Note to hospitals: Stop charging rape victims for their exams and care

Although Portland Oregonian sports columnist John Canzano deliberately buried the lede in his profile of Brenda Tracy last week, it was a story that concluded on a far more inspirational note than it began.

Tracy is a 40-year-old manager of a mobile dialysis program for Legacy Health in Oregon, a nurse who also holds an MBA. But she is better known now for identifying herself as the victim of gang rape by four men--three  of them college football players--16 years ago. Two of the players were on the Oregon State University roster, and that institution protected their players over her. Mike Riley, the Oregon State coach, said his players made a "bad choice" and suspended them for a game. Little more than six months after the incident occurred, he was hired to coach the San Diego Chargers, but has since returned to his old coaching job.

Riley's tone deafness and the general lack of support Tracy received--her boyfriend and her best friend pushed her to downplay what happened--eventually prompted her not to press charges. That's despite the fact that physical evidence against her perpetrators was overwhelming and the accused implicated each other in statements.

Tracy was a 24-year-old waitress, a single mother of two kids at the time of her attack. But she wound up receiving so much compassion and support from the nurse who administered her rape kit exam that it turned out to be life-changing. Three months after the low point in her life, she was in nursing school.

Tracy's story is among the many reasons why every hospital in the country--every single one of them--needs to stop charging rape victims for their exams and follow-up care. Right now.

As FierceHealthFinance previouly reported, confusion among local and state jurisdictions as to who is supposed to pay for a rape kit means hospitals in as many as 13 states--more than a quarter of the country--are charging rape victims for their exams and follow-up care such as anti-HIV medications.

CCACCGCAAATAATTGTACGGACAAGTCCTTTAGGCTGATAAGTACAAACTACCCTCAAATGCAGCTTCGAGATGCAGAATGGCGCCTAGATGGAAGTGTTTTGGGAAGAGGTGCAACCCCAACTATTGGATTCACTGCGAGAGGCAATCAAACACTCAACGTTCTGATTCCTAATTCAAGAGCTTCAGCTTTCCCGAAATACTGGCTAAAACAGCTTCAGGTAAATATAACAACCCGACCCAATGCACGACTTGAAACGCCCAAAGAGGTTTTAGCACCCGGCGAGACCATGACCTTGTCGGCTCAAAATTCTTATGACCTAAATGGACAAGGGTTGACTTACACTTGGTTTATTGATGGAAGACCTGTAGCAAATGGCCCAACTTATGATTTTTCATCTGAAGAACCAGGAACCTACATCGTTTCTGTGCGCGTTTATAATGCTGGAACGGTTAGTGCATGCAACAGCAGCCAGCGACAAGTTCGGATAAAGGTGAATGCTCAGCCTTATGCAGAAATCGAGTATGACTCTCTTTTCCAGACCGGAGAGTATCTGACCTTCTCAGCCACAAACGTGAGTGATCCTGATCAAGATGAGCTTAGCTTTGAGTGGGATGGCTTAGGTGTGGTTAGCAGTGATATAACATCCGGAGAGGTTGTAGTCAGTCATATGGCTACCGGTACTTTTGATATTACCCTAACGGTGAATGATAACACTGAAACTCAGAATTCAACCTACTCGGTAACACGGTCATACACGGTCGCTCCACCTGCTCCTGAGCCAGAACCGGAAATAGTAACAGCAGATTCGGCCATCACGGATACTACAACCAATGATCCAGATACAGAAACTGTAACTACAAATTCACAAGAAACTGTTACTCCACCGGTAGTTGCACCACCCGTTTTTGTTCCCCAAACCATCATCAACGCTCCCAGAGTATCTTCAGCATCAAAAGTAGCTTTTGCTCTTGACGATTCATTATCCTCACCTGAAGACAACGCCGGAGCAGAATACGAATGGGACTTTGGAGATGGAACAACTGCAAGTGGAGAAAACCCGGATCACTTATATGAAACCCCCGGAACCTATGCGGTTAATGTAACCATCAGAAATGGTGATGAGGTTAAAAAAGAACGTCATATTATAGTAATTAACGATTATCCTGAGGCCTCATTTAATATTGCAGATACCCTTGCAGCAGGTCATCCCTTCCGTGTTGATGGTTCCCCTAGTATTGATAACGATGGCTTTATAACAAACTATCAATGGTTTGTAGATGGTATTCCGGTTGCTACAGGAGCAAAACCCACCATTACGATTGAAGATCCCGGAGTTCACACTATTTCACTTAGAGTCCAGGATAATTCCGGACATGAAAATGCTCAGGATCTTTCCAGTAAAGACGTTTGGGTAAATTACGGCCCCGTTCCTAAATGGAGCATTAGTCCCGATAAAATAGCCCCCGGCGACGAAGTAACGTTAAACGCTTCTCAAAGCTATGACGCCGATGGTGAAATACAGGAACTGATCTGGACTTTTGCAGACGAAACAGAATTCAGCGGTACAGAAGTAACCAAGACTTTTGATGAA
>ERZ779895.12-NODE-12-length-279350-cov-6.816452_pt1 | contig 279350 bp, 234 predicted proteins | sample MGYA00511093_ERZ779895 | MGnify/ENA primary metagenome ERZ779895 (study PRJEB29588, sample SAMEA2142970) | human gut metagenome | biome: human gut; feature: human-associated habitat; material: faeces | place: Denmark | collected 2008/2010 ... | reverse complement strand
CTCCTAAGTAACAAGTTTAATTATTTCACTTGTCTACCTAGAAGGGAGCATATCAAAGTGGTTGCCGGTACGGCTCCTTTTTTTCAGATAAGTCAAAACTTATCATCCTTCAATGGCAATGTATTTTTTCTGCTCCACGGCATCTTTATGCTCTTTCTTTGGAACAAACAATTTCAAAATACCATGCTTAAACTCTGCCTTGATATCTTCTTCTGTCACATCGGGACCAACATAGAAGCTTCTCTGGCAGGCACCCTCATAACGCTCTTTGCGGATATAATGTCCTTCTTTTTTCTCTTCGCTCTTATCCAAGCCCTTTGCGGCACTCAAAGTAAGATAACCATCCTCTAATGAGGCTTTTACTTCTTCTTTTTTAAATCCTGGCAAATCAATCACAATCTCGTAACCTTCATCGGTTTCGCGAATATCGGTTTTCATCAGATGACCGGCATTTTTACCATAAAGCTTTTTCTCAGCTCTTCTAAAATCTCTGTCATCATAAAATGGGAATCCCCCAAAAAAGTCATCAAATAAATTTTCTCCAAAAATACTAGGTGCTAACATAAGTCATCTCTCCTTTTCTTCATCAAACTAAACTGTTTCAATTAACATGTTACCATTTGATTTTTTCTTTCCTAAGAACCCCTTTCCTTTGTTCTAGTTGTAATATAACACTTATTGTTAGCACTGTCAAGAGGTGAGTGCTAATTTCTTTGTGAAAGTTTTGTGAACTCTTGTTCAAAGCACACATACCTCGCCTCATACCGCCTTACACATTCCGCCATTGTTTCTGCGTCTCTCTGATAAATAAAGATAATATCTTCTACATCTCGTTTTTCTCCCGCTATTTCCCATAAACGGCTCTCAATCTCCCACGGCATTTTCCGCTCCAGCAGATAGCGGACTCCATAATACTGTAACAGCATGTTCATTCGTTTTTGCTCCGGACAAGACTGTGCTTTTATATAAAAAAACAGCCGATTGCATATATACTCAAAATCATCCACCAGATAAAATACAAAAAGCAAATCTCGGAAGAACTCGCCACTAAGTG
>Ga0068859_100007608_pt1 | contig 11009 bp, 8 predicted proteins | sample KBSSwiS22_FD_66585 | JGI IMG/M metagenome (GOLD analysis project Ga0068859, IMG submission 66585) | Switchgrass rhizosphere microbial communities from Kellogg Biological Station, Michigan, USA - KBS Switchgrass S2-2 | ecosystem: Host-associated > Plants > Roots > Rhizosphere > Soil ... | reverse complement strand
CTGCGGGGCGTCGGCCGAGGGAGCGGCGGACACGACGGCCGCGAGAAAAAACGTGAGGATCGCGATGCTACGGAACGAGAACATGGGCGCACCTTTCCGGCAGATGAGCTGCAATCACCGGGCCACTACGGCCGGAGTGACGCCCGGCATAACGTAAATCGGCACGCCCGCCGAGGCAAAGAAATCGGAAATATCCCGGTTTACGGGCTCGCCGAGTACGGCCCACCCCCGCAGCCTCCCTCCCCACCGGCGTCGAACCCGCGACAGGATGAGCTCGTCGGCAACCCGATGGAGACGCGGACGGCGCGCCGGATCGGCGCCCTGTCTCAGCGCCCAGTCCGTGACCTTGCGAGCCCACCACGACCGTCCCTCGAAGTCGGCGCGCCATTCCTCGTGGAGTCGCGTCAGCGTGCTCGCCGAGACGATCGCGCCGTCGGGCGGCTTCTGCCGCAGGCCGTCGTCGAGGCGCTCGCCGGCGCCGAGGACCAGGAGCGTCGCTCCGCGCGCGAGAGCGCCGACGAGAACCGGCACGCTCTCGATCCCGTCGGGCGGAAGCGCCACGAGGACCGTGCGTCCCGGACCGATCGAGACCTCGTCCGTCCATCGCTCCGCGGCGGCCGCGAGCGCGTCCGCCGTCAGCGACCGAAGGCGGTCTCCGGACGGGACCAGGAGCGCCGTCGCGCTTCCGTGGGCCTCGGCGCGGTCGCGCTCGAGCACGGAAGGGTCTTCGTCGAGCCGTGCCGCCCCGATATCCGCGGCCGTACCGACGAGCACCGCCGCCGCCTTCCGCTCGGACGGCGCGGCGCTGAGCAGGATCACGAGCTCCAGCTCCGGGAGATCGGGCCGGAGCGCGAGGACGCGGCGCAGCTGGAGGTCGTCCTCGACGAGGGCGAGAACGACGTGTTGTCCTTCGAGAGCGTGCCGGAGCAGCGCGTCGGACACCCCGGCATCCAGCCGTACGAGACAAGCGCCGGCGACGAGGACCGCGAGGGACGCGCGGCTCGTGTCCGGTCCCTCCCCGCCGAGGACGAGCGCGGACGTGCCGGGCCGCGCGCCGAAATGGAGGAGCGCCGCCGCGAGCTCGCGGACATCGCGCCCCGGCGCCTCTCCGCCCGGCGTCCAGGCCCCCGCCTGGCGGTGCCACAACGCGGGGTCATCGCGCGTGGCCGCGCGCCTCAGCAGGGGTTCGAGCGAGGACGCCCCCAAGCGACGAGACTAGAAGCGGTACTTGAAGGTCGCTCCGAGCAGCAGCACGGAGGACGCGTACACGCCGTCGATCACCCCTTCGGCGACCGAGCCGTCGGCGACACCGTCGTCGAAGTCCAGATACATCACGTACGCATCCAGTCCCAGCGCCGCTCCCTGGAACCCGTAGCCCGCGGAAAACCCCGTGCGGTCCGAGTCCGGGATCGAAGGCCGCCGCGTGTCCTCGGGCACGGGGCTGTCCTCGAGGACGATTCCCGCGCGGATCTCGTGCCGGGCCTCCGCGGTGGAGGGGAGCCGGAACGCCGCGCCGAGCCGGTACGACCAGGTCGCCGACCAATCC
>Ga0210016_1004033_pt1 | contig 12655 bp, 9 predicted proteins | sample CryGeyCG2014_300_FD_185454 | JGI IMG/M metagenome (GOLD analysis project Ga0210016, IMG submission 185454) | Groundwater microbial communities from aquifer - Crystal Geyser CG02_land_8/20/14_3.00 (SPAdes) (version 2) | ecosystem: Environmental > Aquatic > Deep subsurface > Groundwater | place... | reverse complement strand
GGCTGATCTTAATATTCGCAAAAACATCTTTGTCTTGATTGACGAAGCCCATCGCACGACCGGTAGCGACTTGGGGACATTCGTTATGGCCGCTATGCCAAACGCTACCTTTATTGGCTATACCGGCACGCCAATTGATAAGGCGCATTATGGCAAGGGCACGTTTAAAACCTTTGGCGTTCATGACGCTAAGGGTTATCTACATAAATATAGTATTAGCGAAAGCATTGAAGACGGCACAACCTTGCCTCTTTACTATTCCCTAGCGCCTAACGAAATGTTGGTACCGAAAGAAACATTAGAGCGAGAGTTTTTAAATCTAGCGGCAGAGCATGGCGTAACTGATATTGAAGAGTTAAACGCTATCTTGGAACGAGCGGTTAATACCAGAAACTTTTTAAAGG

In some cases, the bills are well into the four figures. A Wisconsin television news program recently interviewed a Chicago-area rape victim who said she was re-victimized every time she was sent another bill. It took an advocacy group 10 months to finally get the bills to stop coming. For some reason, the hospital was not named.

In big-hearted Texas, the state will only cover the cost of a rape exam if the victim presses charges and fully cooperates with law enforcement, regardless of any extenuating circumstances. Had Tracy been victimized in Dallas rather than Corvallis, she'd have been legally mandated to pay her bill.

There have been no confirmed cases of rape victims having to fend off collection agencies or even file for bankruptcy because of the medical expenses related to the crimes they suffered. However, given that medical bills are the leading cause for bankruptcy in this country, I wouldn't be the least bit surprised if there were many such people.

The United States is far ahead of many countries in terms of how we confront rape. In many nations, family members will kill a daughter, sister or wife who was raped, shun them, or even force them to marry the perpetrator.

But just because we don't reside in the Stone Age on this issue does not mean we are paragons of virtue. Universities have an institutional tendency to bury claims of rape by students, whether they're football players or not. Police departments are often unsympathetic to the victims, and as a recent viral video showed, a woman walking on the streets of New York is verbally and even physically harassed by men as a matter of course.

Hospitals often struggle to define their community benefits and quantify their costs. Not charging a rape victim for their care is no-brainer. If a hospital's electronic medical record system can point out contraindicated drugs and other issues of care, it can certainly flag a patient who is a victim of rape or sexual assault and make sure they are not billed.

My suggestion is the IT teams and the finance executives in the hospitals in those 13 states get together and create a workable system and put it into place. Since it's only Tuesday, they should get it done by week's end. - Ron (@FierceHealth)

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